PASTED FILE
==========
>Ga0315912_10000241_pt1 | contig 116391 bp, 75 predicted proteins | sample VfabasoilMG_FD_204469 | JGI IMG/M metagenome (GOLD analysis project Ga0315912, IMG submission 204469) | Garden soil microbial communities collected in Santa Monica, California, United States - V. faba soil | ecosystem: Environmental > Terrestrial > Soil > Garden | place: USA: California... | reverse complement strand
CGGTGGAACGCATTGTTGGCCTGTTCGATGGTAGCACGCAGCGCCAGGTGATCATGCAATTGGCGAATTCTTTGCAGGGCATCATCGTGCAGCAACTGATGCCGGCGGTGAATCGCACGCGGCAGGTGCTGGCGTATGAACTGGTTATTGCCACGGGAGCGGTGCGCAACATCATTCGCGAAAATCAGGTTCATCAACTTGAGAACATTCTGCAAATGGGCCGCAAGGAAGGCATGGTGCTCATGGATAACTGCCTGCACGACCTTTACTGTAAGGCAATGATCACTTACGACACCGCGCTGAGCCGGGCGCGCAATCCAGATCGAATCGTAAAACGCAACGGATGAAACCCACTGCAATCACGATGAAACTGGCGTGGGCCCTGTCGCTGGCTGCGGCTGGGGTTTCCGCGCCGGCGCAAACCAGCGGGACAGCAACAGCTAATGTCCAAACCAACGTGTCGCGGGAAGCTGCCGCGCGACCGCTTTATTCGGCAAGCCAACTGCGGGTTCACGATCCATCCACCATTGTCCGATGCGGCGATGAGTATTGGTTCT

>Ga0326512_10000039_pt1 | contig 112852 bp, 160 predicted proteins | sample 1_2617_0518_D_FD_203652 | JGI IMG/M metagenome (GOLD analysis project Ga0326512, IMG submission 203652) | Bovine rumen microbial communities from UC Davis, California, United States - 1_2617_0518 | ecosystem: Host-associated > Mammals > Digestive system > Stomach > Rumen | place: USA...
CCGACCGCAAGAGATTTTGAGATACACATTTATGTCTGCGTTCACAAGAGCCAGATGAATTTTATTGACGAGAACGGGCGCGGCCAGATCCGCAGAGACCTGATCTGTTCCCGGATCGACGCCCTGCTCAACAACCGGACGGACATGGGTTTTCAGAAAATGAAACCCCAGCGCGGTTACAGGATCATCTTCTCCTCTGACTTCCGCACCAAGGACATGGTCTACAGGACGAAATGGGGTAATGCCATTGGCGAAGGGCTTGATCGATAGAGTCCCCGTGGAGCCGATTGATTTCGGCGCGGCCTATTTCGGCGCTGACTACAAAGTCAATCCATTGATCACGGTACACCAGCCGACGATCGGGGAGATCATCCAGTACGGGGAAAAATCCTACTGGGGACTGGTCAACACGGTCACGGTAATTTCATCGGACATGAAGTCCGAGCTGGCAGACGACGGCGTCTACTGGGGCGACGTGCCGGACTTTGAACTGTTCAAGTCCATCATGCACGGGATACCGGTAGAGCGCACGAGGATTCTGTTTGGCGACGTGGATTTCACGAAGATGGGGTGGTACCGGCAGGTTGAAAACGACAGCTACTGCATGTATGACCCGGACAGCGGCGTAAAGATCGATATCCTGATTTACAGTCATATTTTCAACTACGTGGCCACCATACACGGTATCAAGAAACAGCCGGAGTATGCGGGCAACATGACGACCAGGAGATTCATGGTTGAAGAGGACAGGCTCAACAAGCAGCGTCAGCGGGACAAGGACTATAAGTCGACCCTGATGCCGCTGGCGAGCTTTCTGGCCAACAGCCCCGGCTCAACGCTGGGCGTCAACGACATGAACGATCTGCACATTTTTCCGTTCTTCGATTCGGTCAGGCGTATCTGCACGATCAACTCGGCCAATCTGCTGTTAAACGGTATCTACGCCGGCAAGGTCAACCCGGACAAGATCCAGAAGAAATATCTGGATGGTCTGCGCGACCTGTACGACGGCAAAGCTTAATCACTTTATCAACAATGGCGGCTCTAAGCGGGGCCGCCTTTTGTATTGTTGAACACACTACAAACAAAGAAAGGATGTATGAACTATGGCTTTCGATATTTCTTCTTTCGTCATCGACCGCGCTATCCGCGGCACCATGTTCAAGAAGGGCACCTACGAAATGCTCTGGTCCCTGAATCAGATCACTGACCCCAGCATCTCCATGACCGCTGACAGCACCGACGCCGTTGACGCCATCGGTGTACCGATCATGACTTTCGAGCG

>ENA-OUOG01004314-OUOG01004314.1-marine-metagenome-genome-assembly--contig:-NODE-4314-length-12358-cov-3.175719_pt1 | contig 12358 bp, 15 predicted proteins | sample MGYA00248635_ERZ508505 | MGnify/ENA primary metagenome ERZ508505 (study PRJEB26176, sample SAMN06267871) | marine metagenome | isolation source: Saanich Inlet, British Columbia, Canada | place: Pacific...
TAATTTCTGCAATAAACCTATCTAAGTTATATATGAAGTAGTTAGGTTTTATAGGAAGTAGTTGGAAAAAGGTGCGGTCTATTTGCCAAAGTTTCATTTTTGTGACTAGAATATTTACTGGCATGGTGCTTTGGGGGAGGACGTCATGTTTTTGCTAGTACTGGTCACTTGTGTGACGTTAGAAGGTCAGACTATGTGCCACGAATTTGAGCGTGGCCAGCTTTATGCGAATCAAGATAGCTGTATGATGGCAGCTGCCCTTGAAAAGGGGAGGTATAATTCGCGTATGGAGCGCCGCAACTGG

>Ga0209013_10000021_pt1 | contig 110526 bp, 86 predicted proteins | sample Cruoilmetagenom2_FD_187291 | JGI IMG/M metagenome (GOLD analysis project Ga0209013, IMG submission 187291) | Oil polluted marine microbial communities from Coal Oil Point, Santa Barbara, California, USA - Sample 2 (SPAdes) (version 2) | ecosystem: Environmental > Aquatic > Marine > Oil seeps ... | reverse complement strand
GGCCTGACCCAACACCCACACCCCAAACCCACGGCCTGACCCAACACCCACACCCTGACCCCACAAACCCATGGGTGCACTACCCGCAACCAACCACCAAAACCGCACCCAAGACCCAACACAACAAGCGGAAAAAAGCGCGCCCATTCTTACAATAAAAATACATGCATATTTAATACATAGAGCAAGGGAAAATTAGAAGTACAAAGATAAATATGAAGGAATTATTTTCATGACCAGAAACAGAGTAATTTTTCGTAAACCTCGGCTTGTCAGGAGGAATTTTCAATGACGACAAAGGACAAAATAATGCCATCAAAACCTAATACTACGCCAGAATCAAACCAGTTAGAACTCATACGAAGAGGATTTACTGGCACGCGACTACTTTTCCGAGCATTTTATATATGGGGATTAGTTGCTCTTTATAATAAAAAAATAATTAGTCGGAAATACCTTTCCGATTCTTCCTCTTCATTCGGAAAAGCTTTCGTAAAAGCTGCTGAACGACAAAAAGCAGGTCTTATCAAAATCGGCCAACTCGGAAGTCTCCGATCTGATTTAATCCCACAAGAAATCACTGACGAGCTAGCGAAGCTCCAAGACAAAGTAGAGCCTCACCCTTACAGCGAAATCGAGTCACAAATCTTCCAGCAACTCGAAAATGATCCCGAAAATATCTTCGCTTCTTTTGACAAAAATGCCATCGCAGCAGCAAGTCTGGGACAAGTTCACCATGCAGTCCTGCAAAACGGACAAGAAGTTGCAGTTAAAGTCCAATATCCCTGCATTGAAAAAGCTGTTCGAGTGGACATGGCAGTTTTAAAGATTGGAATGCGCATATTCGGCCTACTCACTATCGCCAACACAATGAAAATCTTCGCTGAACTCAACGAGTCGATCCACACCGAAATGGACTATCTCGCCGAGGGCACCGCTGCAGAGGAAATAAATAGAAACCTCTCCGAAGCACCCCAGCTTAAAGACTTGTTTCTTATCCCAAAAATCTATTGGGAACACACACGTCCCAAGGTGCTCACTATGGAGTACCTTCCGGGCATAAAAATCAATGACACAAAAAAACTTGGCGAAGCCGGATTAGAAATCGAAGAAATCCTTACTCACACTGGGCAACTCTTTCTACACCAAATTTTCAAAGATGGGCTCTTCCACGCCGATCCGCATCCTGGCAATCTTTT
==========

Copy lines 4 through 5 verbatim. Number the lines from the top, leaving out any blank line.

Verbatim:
CCGACCGCAAGAGATTTTGAGATACACATTTATGTCTGCGTTCACAAGAGCCAGATGAATTTTATTGACGAGAACGGGCGCGGCCAGATCCGCAGAGACCTGATCTGTTCCCGGATCGACGCCCTGCTCAACAACCGGACGGACATGGGTTTTCAGAAAATGAAACCCCAGCGCGGTTACAGGATCATCTTCTCCTCTGACTTCCGCACCAAGGACATGGTCTACAGGACGAAATGGGGTAATGCCATTGGCGAAGGGCTTGATCGATAGAGTCCCCGTGGAGCCGATTGATTTCGGCGCGGCCTATTTCGGCGCTGACTACAAAGTCAATCCATTGATCACGGTACACCAGCCGACGATCGGGGAGATCATCCAGTACGGGGAAAAATCCTACTGGGGACTGGTCAACACGGTCACGGTAATTTCATCGGACATGAAGTCCGAGCTGGCAGACGACGGCGTCTACTGGGGCGACGTGCCGGACTTTGAACTGTTCAAGTCCATCATGCACGGGATACCGGTAGAGCGCACGAGGATTCTGTTTGGCGACGTGGATTTCACGAAGATGGGGTGGTACCGGCAGGTTGAAAACGACAGCTACTGCATGTATGACCCGGACAGCGGCGTAAAGATCGATATCCTGATTTACAGTCATATTTTCAACTACGTGGCCACCATACACGGTATCAAGAAACAGCCGGAGTATGCGGGCAACATGACGACCAGGAGATTCATGGTTGAAGAGGACAGGCTCAACAAGCAGCGTCAGCGGGACAAGGACTATAAGTCGACCCTGATGCCGCTGGCGAGCTTTCTGGCCAACAGCCCCGGCTCAACGCTGGGCGTCAACGACATGAACGATCTGCACATTTTTCCGTTCTTCGATTCGGTCAGGCGTATCTGCACGATCAACTCGGCCAATCTGCTGTTAAACGGTATCTACGCCGGCAAGGTCAACCCGGACAAGATCCAGAAGAAATATCTGGATGGTCTGCGCGACCTGTACGACGGCAAAGCTTAATCACTTTATCAACAATGGCGGCTCTAAGCGGGGCCGCCTTTTGTATTGTTGAACACACTACAAACAAAGAAAGGATGTATGAACTATGGCTTTCGATATTTCTTCTTTCGTCATCGACCGCGCTATCCGCGGCACCATGTTCAAGAAGGGCACCTACGAAATGCTCTGGTCCCTGAATCAGATCACTGACCCCAGCATCTCCATGACCGCTGACAGCACCGACGCCGTTGACGCCATCGGTGTACCGATCATGACTTTCGAGCG

>ENA-OUOG01004314-OUOG01004314.1-marine-metagenome-genome-assembly--contig:-NODE-4314-length-12358-cov-3.175719_pt1 | contig 12358 bp, 15 predicted proteins | sample MGYA00248635_ERZ508505 | MGnify/ENA primary metagenome ERZ508505 (study PRJEB26176, sample SAMN06267871) | marine metagenome | isolation source: Saanich Inlet, British Columbia, Canada | place: Pacific...